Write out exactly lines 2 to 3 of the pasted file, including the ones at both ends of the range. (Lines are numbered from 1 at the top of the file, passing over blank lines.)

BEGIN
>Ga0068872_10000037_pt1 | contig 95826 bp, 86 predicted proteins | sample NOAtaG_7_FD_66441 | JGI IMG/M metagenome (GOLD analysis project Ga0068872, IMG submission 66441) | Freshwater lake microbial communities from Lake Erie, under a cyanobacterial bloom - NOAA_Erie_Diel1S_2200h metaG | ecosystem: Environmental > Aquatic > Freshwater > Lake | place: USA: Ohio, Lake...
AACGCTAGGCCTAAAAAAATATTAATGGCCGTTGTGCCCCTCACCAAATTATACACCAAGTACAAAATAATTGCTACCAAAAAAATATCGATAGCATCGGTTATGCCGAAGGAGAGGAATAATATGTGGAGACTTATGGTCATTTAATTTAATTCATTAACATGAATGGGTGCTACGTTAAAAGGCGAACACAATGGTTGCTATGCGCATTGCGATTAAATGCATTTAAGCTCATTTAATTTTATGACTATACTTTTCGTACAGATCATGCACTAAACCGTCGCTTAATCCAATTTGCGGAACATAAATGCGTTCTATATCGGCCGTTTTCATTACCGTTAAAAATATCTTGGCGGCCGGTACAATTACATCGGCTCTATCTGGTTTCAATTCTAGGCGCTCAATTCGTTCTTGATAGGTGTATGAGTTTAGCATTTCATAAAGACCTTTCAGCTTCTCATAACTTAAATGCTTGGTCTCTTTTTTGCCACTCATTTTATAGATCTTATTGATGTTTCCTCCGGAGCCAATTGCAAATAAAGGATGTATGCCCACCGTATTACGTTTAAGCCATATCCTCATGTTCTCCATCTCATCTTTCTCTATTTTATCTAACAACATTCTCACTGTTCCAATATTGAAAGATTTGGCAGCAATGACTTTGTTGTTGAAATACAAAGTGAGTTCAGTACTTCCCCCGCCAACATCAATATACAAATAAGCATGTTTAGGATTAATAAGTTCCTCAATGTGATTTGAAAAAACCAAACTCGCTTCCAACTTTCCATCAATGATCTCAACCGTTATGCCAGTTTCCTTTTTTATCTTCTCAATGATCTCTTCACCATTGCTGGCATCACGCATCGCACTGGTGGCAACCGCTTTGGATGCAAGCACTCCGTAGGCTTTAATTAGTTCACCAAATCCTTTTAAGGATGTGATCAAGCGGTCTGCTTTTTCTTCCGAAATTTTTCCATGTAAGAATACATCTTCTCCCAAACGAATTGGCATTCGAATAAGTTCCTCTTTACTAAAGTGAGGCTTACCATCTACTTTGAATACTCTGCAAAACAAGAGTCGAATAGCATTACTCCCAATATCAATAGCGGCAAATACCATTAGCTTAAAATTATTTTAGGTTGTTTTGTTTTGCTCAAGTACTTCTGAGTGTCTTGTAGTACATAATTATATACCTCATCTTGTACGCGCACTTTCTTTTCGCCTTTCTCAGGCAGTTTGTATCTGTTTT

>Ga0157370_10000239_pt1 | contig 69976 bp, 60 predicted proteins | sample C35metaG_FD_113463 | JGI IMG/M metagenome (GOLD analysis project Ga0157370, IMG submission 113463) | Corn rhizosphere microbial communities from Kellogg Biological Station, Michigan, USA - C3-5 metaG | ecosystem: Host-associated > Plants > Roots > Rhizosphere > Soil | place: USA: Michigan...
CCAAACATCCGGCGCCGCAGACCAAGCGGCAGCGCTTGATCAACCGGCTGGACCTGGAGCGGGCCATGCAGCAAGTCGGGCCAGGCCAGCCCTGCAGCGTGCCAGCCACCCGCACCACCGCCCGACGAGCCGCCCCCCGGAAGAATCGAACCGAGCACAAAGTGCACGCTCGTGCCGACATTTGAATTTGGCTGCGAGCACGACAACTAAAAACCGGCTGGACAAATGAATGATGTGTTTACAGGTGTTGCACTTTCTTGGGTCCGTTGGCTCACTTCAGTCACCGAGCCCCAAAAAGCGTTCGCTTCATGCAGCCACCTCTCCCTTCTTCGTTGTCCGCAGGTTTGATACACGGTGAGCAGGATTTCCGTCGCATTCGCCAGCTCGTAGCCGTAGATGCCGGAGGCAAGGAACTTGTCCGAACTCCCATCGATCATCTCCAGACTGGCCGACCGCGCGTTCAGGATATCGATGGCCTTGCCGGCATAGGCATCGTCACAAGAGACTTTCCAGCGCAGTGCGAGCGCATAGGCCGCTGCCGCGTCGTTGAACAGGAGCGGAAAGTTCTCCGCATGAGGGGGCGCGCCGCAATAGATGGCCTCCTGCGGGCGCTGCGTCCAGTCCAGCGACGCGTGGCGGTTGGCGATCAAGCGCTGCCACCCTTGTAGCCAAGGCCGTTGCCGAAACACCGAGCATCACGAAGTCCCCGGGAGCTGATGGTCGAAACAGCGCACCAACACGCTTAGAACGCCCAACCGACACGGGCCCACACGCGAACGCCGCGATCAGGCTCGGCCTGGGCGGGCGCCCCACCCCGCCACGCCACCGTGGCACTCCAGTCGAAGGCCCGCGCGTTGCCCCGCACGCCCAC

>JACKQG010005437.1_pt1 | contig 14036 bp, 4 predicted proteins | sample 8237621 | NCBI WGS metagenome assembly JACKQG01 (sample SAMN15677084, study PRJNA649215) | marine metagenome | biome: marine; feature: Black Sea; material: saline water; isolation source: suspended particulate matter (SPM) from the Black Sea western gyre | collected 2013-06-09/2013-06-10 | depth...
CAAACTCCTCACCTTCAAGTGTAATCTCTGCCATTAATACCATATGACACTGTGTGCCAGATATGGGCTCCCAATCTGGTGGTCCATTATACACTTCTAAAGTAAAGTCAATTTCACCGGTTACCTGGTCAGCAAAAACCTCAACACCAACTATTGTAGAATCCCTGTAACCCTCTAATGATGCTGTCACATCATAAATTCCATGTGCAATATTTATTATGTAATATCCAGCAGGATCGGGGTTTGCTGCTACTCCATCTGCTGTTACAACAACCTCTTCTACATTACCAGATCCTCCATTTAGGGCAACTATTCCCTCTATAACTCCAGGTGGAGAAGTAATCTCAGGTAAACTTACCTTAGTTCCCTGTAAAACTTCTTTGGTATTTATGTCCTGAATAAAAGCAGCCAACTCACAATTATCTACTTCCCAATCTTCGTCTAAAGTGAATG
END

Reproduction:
AACGCTAGGCCTAAAAAAATATTAATGGCCGTTGTGCCCCTCACCAAATTATACACCAAGTACAAAATAATTGCTACCAAAAAAATATCGATAGCATCGGTTATGCCGAAGGAGAGGAATAATATGTGGAGACTTATGGTCATTTAATTTAATTCATTAACATGAATGGGTGCTACGTTAAAAGGCGAACACAATGGTTGCTATGCGCATTGCGATTAAATGCATTTAAGCTCATTTAATTTTATGACTATACTTTTCGTACAGATCATGCACTAAACCGTCGCTTAATCCAATTTGCGGAACATAAATGCGTTCTATATCGGCCGTTTTCATTACCGTTAAAAATATCTTGGCGGCCGGTACAATTACATCGGCTCTATCTGGTTTCAATTCTAGGCGCTCAATTCGTTCTTGATAGGTGTATGAGTTTAGCATTTCATAAAGACCTTTCAGCTTCTCATAACTTAAATGCTTGGTCTCTTTTTTGCCACTCATTTTATAGATCTTATTGATGTTTCCTCCGGAGCCAATTGCAAATAAAGGATGTATGCCCACCGTATTACGTTTAAGCCATATCCTCATGTTCTCCATCTCATCTTTCTCTATTTTATCTAACAACATTCTCACTGTTCCAATATTGAAAGATTTGGCAGCAATGACTTTGTTGTTGAAATACAAAGTGAGTTCAGTACTTCCCCCGCCAACATCAATATACAAATAAGCATGTTTAGGATTAATAAGTTCCTCAATGTGATTTGAAAAAACCAAACTCGCTTCCAACTTTCCATCAATGATCTCAACCGTTATGCCAGTTTCCTTTTTTATCTTCTCAATGATCTCTTCACCATTGCTGGCATCACGCATCGCACTGGTGGCAACCGCTTTGGATGCAAGCACTCCGTAGGCTTTAATTAGTTCACCAAATCCTTTTAAGGATGTGATCAAGCGGTCTGCTTTTTCTTCCGAAATTTTTCCATGTAAGAATACATCTTCTCCCAAACGAATTGGCATTCGAATAAGTTCCTCTTTACTAAAGTGAGGCTTACCATCTACTTTGAATACTCTGCAAAACAAGAGTCGAATAGCATTACTCCCAATATCAATAGCGGCAAATACCATTAGCTTAAAATTATTTTAGGTTGTTTTGTTTTGCTCAAGTACTTCTGAGTGTCTTGTAGTACATAATTATATACCTCATCTTGTACGCGCACTTTCTTTTCGCCTTTCTCAGGCAGTTTGTATCTGTTTT

>Ga0157370_10000239_pt1 | contig 69976 bp, 60 predicted proteins | sample C35metaG_FD_113463 | JGI IMG/M metagenome (GOLD analysis project Ga0157370, IMG submission 113463) | Corn rhizosphere microbial communities from Kellogg Biological Station, Michigan, USA - C3-5 metaG | ecosystem: Host-associated > Plants > Roots > Rhizosphere > Soil | place: USA: Michigan...